This is a no-win situation.
If you take a side, you’re either against a grandmotherly, revered poet and national treasure or an intelligent, cultured hip-hop artist and actor who gives back to his community.
But take a side we must…
Because Maya Angelou and Common — two of my favorite interviewees of all time– are in the midst of a beef. It appears the South Side rapper featured original prose from Angelou in a song from his upcoming “The Dreamer, The Believer” that also contains him saying n-bombs– a practice Angelou vehemently opposes.
Angelou, who talked to the New York Post, claims when Common asked to use her in the song he did not make it clear that the salty language would be used. She told the Post:
“I’m surprised and disappointed. I don’t know why he chose to do that. I had never heard him use that [word] before. I admired him so because he wasn’t singing the line of least resistance.”
Common’s defense is that while he didn’t mention he would specifically use the term in the song, Angelou knows he has used it in the past.
Full disclosure, I do not like the n-word and never have. I find it to be a horrible, racially loaded term that causes much more trouble than it’s worth, no matter who is saying it or how they pronounce it. At the same time, I don’t begrudge Common his poetic license, particularly when he is among the most informed and enlightened MCs.
Yep, this is a hard one. But here goes:
Sure, Angelou could have asked to hear the song in advance before lending her vocals. She could have requested the text and had her people review it. But I think it was more pressing on Common to be mindful of her preferences than it was for her to screen his song. After all, this is a collaboration for his album and the buck begins and stops with him. Additionally, so many elders are scornful of hip-hop culture and music that it would seem if you could get one of the most respected writers of these times to work with you that you’d proceed with extreme caution.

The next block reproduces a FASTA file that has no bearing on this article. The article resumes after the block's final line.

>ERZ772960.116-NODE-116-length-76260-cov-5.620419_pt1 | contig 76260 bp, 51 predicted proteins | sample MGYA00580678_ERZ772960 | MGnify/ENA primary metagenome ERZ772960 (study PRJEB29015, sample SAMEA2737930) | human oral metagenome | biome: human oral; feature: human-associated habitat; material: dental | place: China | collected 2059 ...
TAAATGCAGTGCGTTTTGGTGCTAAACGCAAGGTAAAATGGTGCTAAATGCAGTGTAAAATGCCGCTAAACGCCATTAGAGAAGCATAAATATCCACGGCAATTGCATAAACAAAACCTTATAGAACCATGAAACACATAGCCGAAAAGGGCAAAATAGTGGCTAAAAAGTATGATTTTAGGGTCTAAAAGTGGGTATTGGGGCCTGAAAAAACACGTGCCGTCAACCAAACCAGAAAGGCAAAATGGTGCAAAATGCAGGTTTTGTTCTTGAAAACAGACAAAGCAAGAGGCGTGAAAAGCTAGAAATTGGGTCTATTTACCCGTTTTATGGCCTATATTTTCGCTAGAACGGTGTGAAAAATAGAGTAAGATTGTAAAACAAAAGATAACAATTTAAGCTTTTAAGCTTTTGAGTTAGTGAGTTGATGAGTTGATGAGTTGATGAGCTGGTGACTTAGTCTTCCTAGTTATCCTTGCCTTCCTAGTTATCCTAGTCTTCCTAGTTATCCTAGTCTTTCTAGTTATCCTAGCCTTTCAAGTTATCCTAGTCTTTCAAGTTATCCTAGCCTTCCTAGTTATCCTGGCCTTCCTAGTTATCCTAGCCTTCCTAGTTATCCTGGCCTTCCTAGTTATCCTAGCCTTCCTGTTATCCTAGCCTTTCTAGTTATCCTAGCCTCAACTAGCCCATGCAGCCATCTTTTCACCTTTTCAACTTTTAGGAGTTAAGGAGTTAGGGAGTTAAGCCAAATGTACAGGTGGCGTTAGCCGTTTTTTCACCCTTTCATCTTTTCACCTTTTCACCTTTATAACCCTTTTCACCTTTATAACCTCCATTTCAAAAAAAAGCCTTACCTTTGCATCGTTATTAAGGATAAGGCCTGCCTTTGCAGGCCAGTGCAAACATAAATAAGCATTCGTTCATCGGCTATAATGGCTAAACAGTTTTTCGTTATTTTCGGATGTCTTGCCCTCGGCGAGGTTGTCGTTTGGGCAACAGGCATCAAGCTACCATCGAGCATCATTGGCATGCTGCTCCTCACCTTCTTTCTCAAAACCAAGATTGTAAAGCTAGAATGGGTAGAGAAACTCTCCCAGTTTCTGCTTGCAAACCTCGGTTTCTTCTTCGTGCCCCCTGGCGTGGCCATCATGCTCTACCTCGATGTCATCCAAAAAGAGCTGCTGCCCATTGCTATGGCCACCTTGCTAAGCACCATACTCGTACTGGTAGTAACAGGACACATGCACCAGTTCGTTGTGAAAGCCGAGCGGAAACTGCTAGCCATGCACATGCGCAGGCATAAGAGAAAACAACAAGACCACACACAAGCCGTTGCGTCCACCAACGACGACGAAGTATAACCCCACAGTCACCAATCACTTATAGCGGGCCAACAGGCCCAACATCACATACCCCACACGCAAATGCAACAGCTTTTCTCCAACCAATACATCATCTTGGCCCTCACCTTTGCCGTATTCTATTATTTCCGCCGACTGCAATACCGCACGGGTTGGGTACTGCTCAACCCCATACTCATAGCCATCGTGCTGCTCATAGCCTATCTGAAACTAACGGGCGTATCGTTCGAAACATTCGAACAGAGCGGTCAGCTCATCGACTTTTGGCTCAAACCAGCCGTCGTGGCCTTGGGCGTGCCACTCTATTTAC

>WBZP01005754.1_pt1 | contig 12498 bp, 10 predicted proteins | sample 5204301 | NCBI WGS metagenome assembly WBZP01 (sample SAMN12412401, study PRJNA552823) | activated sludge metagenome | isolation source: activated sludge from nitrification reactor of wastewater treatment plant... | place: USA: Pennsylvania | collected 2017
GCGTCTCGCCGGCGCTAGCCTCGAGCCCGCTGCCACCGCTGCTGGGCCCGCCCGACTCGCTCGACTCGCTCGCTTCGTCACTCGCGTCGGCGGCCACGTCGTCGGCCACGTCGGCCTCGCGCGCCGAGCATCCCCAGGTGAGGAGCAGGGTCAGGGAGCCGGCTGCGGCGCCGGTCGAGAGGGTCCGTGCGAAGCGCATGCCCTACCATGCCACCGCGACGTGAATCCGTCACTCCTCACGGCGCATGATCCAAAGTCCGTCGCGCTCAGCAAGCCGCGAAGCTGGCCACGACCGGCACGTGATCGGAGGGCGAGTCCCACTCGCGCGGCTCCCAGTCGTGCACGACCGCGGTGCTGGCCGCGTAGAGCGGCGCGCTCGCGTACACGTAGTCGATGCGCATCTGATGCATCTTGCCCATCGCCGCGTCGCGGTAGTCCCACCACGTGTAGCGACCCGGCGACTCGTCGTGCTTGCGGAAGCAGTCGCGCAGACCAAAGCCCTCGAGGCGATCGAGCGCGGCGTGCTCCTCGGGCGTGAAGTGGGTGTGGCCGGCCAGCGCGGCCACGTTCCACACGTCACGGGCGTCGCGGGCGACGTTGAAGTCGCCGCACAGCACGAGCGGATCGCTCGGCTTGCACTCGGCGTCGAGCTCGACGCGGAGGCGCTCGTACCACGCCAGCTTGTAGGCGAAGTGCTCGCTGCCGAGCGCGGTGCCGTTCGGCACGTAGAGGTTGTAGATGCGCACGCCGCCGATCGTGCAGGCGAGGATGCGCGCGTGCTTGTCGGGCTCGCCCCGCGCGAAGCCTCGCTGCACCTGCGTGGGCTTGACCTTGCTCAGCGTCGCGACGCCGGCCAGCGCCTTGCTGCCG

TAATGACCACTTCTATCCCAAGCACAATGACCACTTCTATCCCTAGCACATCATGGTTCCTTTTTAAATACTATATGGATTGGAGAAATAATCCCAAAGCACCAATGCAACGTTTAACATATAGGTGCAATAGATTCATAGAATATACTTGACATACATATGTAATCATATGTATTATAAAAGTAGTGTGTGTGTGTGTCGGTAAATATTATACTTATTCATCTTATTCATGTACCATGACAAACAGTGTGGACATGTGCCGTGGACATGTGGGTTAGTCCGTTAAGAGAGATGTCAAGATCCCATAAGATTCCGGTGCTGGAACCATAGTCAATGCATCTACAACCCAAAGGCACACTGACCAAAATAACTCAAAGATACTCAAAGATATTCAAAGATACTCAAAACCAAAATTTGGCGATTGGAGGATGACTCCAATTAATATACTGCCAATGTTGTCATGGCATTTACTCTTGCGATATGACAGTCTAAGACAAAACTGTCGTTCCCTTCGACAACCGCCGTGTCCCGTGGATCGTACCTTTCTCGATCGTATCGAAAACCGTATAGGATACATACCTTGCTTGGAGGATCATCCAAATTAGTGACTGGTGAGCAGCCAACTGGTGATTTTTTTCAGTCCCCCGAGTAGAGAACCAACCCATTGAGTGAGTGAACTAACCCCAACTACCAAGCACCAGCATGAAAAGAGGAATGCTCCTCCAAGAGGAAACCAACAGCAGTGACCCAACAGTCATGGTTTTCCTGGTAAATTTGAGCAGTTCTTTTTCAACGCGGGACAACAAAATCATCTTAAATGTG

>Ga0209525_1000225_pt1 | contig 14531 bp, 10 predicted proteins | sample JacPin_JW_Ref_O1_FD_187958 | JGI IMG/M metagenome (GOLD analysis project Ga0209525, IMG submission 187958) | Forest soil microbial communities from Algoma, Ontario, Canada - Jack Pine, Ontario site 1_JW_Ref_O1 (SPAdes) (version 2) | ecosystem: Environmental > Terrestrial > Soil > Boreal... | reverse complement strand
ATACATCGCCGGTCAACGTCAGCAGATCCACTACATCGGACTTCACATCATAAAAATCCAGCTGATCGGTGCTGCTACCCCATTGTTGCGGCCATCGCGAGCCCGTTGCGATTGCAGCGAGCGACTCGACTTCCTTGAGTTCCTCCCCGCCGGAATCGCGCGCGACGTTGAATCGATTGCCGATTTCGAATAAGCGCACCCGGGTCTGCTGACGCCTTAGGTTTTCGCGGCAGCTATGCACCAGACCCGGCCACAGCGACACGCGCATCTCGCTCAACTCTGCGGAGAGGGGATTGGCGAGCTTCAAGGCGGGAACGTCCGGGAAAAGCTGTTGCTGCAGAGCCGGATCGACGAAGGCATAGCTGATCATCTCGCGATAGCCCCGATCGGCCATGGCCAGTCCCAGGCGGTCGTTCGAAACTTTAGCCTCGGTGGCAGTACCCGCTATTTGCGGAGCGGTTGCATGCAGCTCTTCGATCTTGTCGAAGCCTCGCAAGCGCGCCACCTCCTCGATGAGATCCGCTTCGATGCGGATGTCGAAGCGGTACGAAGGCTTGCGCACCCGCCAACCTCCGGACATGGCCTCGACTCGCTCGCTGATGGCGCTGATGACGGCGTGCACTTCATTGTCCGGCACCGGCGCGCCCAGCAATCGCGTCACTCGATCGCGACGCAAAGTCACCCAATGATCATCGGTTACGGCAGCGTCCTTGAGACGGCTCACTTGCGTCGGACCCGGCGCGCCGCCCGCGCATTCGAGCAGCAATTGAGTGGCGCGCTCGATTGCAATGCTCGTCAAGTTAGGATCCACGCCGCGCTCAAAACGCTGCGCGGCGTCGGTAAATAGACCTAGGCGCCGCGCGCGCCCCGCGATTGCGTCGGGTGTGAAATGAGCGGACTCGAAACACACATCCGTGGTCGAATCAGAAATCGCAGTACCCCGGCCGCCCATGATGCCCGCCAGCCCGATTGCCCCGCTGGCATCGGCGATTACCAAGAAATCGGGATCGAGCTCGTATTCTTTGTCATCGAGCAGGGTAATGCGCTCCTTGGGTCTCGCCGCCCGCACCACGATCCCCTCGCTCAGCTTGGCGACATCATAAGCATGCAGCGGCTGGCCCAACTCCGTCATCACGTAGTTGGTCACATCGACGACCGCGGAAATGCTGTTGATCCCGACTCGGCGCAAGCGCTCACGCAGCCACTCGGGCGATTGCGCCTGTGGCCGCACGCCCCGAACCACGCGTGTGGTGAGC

I think the judgement here is clear.
The Kyles Files finds for the poet laureate plaintiff and urges Common to apologize to Angelou and send her a radio edit version of the track she can pump in her North Carolina digs. He should also acknowledge that he could have been more prudent with his use of her vocals and send her a tasteful tea set from Pier 1 import.
But no matter what. Make it right. Please don’t let this become a thing. There is so little cross-generational respect these days, that it would blow to watch a beautiful friendship sour over a song. M’kay?
Your turn: Was Common wrong to use Angelou’s vocals on a track with an n-bomb? Or is it on Angelou to vet the song before offering use of her prose?
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